The legend was launched by Dillon himself. He told his children (and anyone else who would listen) that he had been repairing the president's watch when he learned that Fort Sumter had been attacked, in the opening salvo of the Civil War. Struck by a patriotic impulse, he said, he had etched a message along the lines of, "The first gun is fired. Slavery is dead. Thank God we have a President who at least will try." Then he closed up the watch, and sent it back to the White House. Lincoln unknowingly wore the watch throughout the days of tumult, and the watch ended up in the Smithsonian.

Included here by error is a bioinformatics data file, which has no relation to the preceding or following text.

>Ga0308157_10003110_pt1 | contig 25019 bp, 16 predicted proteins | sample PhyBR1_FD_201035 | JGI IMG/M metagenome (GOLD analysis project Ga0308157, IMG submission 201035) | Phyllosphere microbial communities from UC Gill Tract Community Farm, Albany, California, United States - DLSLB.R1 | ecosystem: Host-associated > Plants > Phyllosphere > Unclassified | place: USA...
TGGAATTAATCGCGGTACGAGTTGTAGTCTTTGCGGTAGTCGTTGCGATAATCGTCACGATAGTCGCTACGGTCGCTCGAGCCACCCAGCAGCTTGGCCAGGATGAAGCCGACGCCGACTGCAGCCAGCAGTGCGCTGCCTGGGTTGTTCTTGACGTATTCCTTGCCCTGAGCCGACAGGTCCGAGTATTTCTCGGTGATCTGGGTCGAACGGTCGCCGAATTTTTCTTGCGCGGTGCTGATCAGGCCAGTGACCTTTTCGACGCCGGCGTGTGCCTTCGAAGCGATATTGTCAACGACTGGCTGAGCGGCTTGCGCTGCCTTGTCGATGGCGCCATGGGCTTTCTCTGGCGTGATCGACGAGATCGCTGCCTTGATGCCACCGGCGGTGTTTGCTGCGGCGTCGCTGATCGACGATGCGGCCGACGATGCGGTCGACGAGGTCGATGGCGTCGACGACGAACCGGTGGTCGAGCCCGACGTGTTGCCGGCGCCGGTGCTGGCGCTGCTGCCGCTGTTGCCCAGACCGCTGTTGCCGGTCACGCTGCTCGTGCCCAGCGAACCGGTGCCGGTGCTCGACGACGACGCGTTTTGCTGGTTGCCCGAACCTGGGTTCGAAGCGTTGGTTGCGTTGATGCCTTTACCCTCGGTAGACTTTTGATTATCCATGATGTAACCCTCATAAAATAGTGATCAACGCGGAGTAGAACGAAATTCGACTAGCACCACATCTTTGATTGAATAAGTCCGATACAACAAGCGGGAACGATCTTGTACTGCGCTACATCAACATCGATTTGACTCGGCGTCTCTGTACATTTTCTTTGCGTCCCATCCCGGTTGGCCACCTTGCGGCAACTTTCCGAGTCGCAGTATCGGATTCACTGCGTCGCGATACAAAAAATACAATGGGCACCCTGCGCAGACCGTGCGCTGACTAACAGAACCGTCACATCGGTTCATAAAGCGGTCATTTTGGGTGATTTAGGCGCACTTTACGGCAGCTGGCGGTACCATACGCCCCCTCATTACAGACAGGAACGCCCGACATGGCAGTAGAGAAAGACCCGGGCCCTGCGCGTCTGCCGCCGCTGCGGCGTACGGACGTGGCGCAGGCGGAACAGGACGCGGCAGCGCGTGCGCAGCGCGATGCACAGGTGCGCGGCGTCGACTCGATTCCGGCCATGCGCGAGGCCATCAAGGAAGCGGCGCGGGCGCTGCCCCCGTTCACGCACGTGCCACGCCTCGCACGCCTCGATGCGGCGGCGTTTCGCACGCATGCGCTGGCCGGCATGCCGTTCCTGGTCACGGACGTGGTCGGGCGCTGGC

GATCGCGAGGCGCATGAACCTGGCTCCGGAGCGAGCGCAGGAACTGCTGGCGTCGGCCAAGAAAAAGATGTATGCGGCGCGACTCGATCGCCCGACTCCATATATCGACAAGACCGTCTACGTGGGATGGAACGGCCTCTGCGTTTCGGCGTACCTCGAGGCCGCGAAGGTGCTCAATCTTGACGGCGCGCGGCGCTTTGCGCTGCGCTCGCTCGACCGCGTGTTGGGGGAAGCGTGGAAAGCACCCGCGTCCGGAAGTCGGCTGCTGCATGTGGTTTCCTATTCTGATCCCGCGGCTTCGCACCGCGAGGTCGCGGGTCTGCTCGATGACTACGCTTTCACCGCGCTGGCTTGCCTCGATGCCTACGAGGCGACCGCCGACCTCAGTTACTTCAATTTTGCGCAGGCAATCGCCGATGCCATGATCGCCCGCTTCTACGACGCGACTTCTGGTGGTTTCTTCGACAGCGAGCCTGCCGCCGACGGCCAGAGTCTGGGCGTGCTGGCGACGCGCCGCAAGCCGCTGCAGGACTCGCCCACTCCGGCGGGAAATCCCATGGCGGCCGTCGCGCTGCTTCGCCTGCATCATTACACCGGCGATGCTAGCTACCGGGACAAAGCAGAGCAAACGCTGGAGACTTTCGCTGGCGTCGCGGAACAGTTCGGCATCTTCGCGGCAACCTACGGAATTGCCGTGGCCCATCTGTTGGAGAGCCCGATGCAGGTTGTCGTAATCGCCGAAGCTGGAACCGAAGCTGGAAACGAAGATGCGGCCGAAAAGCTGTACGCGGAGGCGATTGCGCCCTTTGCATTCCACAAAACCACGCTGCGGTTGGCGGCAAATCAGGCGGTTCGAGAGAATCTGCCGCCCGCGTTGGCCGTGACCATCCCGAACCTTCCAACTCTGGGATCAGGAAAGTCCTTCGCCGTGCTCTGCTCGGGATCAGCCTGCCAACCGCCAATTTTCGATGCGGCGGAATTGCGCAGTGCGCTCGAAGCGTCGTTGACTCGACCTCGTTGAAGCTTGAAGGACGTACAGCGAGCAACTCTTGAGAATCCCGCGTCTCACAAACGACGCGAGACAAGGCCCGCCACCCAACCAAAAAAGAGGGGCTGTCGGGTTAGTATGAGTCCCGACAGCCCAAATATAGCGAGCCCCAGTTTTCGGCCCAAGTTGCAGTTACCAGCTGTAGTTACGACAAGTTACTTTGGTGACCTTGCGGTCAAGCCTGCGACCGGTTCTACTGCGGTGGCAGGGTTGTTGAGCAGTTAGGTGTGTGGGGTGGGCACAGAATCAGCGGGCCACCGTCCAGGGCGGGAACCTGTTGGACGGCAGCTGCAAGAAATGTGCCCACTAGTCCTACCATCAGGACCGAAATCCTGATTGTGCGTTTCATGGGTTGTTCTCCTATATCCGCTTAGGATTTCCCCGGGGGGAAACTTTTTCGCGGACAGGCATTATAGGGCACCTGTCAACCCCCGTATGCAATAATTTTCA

No one knew if the story was true, until today, when -- as Neely Tucker reports in the Washington Post -- officials at the Smithsonian National Museum of American History decided to find out. Expert watchmaker George Thomas delicately pulled the timepiece apart -- and on the inside of the case, he found etched words.
"Jonathan Dillon, April 13, 1861," the message read. "Fort Sumter was attacked by the rebels on the above date. Thank God we have a government."
So the old man's memory had not been exact. But his story had been the truth. Douglas Stiles, Dillon's great-great-grandson, was delighted. "That's Lincoln's watch," he exclaimed, after being shown the timepiece. "And my ancestor wrote graffiti on it!"